This site is intended for Healthcare professionals only.

New approach to treat milk allergy in children


New approach to treat milk allergy in children

A new of its kind study published in the Journal of Pediatrics reports that structured protocol with extensively heated and baked milk promotes faster resolution of cow milk allergy(CMA).

Most children with milk allergy outgrow it, but only half do so by age 5 years. Studies show that for patients who can tolerate extensively heated and baked milk (EHBM), such as in muffins and cookies, regular consumption may speed resolution of food allergy.

Read Also: Vitamin-A-enriched fodder is the key to protection against milk allergy
Adi Efron and his colleagues conducted a study to evaluate the efficacy and safety of a structured gradual exposure protocol (SGEP) with extensively heated and baked milk in promoting allergy resolution in children with cow milk allergy (CMA).

The case-control study included children with CMA aged 1-4 years who were treated with SGEP including extensively heated and baked milk who were compared with children treated with strict avoidance.

There were 43 children with milk allergy—26 (62%) males with a mean age at the intervention of 21 months who were treated with SGEP and followed to a mean age of 40 months. The median age at the resolution of CMA was compared with a matched group of 67 children treated with strict avoidance at least until 4 years of age or followed until earlier resolution, with a mean age at follow-up of 71 months.

Read Also: Soy milk most nutritious plant-based milk for lactose intolerance

Key study findings:

  • The median estimated age at CMA resolution in the SGEP group was 36 months compared with 98 months in controls.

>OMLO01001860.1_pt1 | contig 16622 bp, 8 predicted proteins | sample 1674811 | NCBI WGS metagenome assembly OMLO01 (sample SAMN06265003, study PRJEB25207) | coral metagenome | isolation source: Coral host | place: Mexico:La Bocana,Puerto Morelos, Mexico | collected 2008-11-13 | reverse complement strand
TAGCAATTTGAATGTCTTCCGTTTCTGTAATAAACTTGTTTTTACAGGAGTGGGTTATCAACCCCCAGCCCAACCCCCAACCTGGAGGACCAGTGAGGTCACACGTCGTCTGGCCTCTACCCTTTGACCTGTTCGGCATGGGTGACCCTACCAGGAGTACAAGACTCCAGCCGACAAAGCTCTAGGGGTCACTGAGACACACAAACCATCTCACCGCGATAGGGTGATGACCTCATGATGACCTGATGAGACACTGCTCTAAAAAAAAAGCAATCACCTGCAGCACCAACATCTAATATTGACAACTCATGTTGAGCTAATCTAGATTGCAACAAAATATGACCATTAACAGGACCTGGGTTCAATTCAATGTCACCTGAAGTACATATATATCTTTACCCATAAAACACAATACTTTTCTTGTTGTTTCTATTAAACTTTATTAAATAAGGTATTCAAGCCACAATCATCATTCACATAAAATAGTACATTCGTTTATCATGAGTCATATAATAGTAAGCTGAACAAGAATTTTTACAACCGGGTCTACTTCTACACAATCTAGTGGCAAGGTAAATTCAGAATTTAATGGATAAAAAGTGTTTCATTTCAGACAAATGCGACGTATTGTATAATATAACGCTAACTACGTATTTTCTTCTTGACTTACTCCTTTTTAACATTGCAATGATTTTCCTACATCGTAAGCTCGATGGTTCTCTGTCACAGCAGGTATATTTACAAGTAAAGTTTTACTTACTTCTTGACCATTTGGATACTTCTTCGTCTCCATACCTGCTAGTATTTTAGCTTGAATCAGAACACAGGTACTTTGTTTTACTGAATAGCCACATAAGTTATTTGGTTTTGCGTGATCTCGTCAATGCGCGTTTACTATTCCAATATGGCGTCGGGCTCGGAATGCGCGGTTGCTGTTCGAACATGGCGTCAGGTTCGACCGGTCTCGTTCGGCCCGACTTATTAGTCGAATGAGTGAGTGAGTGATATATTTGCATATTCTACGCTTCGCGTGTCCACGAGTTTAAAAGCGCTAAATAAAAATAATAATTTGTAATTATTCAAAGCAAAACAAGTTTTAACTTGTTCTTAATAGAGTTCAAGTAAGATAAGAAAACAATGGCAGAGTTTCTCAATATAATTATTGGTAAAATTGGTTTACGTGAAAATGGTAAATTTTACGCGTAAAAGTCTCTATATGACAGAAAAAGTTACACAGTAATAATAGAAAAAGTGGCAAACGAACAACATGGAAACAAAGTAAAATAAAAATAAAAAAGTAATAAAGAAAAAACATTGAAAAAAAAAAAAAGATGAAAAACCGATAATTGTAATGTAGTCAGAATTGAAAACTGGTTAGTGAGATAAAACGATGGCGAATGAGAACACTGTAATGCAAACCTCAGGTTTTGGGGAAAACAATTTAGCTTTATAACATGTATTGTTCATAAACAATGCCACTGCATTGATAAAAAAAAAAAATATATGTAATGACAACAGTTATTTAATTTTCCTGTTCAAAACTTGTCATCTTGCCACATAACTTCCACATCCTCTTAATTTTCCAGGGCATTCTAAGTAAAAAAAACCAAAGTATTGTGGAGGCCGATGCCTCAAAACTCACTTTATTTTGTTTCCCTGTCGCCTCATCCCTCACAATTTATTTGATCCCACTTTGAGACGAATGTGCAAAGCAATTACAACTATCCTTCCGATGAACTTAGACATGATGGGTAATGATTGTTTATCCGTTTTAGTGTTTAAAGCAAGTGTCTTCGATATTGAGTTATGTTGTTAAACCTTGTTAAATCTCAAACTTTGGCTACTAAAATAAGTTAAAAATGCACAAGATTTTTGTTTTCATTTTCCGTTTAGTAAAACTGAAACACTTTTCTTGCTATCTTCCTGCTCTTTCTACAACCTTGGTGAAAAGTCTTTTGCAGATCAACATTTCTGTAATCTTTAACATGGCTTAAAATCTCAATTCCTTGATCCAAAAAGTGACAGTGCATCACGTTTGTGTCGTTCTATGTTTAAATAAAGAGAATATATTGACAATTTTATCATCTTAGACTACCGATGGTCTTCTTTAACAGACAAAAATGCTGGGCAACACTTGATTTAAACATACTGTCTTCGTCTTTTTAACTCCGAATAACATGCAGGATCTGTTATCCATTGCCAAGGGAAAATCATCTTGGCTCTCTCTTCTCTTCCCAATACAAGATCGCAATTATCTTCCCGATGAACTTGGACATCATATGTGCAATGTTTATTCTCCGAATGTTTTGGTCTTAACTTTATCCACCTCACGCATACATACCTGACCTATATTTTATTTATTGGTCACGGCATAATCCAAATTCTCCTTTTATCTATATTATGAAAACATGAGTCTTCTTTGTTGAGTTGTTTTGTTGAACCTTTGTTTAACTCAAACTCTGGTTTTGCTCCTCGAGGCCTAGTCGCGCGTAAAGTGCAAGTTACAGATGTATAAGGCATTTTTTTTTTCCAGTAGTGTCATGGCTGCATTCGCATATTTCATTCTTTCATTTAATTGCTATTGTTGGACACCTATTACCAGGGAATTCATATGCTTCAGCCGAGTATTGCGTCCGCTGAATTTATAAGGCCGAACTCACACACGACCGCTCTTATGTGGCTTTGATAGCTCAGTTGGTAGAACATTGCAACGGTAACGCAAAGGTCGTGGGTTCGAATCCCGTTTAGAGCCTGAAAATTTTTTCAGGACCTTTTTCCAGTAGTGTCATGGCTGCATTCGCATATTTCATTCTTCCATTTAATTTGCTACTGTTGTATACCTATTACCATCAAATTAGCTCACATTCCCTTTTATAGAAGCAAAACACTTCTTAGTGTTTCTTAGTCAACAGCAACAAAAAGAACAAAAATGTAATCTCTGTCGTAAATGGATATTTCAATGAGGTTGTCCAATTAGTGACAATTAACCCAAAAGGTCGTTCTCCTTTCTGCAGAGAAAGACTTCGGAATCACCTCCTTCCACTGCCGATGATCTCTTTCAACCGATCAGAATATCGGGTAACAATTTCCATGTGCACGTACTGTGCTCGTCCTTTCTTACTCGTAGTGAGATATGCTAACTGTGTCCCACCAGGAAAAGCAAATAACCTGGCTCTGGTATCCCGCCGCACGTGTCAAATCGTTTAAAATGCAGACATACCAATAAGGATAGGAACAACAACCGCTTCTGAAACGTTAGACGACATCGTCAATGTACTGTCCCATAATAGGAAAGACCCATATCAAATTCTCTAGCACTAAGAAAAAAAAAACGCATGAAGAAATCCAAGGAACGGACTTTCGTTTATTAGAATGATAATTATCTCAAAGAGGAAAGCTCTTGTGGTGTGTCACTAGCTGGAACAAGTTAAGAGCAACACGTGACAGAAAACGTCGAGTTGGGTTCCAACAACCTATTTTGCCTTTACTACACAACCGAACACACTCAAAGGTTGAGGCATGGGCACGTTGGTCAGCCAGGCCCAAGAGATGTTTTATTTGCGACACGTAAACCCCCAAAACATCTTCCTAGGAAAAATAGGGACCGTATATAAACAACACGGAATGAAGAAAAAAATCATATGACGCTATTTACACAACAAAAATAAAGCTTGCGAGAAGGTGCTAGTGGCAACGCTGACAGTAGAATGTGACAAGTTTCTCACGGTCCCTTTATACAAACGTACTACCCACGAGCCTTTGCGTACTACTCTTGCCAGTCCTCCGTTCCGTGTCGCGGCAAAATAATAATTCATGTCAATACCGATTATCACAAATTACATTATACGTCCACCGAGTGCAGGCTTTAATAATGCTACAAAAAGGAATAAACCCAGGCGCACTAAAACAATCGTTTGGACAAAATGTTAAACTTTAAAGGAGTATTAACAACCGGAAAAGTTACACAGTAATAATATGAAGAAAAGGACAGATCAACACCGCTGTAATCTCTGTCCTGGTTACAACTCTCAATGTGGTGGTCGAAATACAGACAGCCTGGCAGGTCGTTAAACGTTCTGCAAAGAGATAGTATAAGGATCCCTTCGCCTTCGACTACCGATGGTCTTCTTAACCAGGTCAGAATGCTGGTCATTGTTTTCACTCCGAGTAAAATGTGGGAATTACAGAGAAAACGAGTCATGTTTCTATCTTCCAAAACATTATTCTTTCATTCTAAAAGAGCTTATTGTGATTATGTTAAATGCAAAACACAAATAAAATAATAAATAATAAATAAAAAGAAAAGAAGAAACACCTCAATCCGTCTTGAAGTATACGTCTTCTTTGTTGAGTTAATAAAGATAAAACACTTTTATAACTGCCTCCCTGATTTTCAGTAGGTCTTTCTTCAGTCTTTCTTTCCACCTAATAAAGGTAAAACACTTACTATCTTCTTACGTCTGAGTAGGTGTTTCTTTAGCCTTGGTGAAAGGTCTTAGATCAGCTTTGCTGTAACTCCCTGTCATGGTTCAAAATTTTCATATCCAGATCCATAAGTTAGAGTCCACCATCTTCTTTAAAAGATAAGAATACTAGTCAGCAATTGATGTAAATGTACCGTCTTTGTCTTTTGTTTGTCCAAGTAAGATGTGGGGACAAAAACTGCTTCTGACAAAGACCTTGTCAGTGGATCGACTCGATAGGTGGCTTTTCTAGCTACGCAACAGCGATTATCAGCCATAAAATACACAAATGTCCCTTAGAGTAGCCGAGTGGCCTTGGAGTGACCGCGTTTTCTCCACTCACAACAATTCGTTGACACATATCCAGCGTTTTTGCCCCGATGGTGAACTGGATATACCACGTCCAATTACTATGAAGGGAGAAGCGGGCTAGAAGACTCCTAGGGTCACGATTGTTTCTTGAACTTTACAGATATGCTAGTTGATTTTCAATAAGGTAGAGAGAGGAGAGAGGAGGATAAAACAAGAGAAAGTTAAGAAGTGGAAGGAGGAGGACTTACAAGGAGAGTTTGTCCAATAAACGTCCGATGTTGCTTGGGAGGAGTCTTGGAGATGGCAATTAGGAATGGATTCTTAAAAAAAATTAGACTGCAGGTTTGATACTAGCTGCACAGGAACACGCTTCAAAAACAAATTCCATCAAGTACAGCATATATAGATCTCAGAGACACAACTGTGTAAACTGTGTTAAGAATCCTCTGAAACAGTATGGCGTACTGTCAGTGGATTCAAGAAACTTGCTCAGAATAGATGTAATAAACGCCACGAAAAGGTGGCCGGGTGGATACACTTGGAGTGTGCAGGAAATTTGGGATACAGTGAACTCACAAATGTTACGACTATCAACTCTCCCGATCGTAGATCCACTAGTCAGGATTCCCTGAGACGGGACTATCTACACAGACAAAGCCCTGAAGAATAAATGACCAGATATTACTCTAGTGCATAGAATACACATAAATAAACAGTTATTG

• At last follow-up, 86% of treated children were tolerant to unheated milk proteins vs 52% of controls. By the end of the study, 86% of children in the exposure group had outgrown their milk allergy, compared to 52% of controls.
  • Overall, 37% of patients in the exposure group had allergic reactions; although most were mild, 2 patients required epinephrine.

The study concluded that most milk-allergic children can tolerate EHBM and they should be encouraged to consume milk-containing baked items regularly.

For reference log on to https://doi.org/10.1016/j.jpeds.2018.07.091

The following two tabs change content below.
Vinay Singh

Vinay Singh

Vinay Singh joined Medical Dialogue as Desk Editor in 2018. He covers the medical speciality news in different medical categories including Medical guidelines, updates from Medical Journals and Case Reports. He completed his graduation in Biotechnology from AAIDU and did his MBA from IILM Gurgaon. He can be contacted at editorial@medicaldialogues.in . Contact no. 011-43720751
Source: With inputs from the Journal of Pediatrics

Share your Opinion Disclaimer

Sort by: Newest | Oldest | Most Voted